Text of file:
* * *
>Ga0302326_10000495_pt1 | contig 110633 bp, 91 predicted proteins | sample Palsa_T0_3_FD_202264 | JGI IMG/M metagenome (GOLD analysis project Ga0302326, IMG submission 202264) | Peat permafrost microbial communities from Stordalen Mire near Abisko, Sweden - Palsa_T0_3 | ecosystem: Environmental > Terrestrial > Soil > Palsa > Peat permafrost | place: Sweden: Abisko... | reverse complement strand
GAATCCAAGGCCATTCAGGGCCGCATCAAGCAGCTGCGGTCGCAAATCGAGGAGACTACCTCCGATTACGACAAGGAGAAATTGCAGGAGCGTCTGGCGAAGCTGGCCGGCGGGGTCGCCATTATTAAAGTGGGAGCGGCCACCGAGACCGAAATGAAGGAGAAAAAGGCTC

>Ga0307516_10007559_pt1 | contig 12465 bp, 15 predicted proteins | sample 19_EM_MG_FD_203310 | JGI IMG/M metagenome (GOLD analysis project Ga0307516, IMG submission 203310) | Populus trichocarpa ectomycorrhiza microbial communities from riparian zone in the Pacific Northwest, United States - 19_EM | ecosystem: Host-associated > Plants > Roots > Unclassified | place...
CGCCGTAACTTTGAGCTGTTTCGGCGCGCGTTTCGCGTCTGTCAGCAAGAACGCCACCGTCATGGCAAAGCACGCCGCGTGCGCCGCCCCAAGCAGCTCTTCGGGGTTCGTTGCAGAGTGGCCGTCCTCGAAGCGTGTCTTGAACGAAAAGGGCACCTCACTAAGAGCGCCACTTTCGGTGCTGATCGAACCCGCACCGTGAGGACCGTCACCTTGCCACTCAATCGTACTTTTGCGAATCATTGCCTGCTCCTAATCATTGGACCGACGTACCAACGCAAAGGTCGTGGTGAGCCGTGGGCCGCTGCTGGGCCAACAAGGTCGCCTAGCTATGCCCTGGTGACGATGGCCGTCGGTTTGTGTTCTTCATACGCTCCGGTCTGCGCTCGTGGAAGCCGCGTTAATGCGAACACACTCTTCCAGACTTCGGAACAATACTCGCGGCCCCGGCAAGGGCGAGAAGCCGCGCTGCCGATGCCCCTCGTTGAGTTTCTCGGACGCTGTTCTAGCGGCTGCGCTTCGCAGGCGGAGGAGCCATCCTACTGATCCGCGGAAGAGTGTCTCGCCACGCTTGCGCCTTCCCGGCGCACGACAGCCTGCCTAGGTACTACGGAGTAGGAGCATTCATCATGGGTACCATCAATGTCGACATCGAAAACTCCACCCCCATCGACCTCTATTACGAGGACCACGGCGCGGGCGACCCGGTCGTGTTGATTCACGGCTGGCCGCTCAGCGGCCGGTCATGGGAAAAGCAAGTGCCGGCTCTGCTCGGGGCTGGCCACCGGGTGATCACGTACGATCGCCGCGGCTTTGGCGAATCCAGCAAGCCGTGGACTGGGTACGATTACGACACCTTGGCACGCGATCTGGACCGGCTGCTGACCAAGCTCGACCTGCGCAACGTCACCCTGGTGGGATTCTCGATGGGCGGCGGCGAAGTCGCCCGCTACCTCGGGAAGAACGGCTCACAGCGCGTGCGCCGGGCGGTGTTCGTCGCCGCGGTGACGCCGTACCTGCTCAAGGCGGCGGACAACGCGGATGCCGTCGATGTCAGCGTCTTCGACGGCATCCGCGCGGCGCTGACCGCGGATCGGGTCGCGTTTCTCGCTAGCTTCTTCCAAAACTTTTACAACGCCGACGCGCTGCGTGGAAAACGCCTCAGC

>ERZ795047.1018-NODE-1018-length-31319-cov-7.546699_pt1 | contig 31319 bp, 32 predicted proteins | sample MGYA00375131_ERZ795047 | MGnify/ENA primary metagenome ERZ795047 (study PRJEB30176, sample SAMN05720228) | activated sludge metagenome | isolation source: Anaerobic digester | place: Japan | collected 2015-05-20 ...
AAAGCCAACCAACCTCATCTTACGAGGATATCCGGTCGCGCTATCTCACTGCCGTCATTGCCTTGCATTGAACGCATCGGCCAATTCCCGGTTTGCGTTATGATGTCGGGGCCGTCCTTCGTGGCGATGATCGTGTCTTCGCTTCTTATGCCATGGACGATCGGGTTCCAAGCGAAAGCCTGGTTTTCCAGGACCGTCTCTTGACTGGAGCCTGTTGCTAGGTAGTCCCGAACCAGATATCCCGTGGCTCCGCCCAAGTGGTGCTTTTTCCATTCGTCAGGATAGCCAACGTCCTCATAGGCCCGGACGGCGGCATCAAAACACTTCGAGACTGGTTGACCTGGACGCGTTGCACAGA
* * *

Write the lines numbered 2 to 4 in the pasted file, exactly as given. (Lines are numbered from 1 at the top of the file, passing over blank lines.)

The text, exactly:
GAATCCAAGGCCATTCAGGGCCGCATCAAGCAGCTGCGGTCGCAAATCGAGGAGACTACCTCCGATTACGACAAGGAGAAATTGCAGGAGCGTCTGGCGAAGCTGGCCGGCGGGGTCGCCATTATTAAAGTGGGAGCGGCCACCGAGACCGAAATGAAGGAGAAAAAGGCTC

>Ga0307516_10007559_pt1 | contig 12465 bp, 15 predicted proteins | sample 19_EM_MG_FD_203310 | JGI IMG/M metagenome (GOLD analysis project Ga0307516, IMG submission 203310) | Populus trichocarpa ectomycorrhiza microbial communities from riparian zone in the Pacific Northwest, United States - 19_EM | ecosystem: Host-associated > Plants > Roots > Unclassified | place...
CGCCGTAACTTTGAGCTGTTTCGGCGCGCGTTTCGCGTCTGTCAGCAAGAACGCCACCGTCATGGCAAAGCACGCCGCGTGCGCCGCCCCAAGCAGCTCTTCGGGGTTCGTTGCAGAGTGGCCGTCCTCGAAGCGTGTCTTGAACGAAAAGGGCACCTCACTAAGAGCGCCACTTTCGGTGCTGATCGAACCCGCACCGTGAGGACCGTCACCTTGCCACTCAATCGTACTTTTGCGAATCATTGCCTGCTCCTAATCATTGGACCGACGTACCAACGCAAAGGTCGTGGTGAGCCGTGGGCCGCTGCTGGGCCAACAAGGTCGCCTAGCTATGCCCTGGTGACGATGGCCGTCGGTTTGTGTTCTTCATACGCTCCGGTCTGCGCTCGTGGAAGCCGCGTTAATGCGAACACACTCTTCCAGACTTCGGAACAATACTCGCGGCCCCGGCAAGGGCGAGAAGCCGCGCTGCCGATGCCCCTCGTTGAGTTTCTCGGACGCTGTTCTAGCGGCTGCGCTTCGCAGGCGGAGGAGCCATCCTACTGATCCGCGGAAGAGTGTCTCGCCACGCTTGCGCCTTCCCGGCGCACGACAGCCTGCCTAGGTACTACGGAGTAGGAGCATTCATCATGGGTACCATCAATGTCGACATCGAAAACTCCACCCCCATCGACCTCTATTACGAGGACCACGGCGCGGGCGACCCGGTCGTGTTGATTCACGGCTGGCCGCTCAGCGGCCGGTCATGGGAAAAGCAAGTGCCGGCTCTGCTCGGGGCTGGCCACCGGGTGATCACGTACGATCGCCGCGGCTTTGGCGAATCCAGCAAGCCGTGGACTGGGTACGATTACGACACCTTGGCACGCGATCTGGACCGGCTGCTGACCAAGCTCGACCTGCGCAACGTCACCCTGGTGGGATTCTCGATGGGCGGCGGCGAAGTCGCCCGCTACCTCGGGAAGAACGGCTCACAGCGCGTGCGCCGGGCGGTGTTCGTCGCCGCGGTGACGCCGTACCTGCTCAAGGCGGCGGACAACGCGGATGCCGTCGATGTCAGCGTCTTCGACGGCATCCGCGCGGCGCTGACCGCGGATCGGGTCGCGTTTCTCGCTAGCTTCTTCCAAAACTTTTACAACGCCGACGCGCTGCGTGGAAAACGCCTCAGC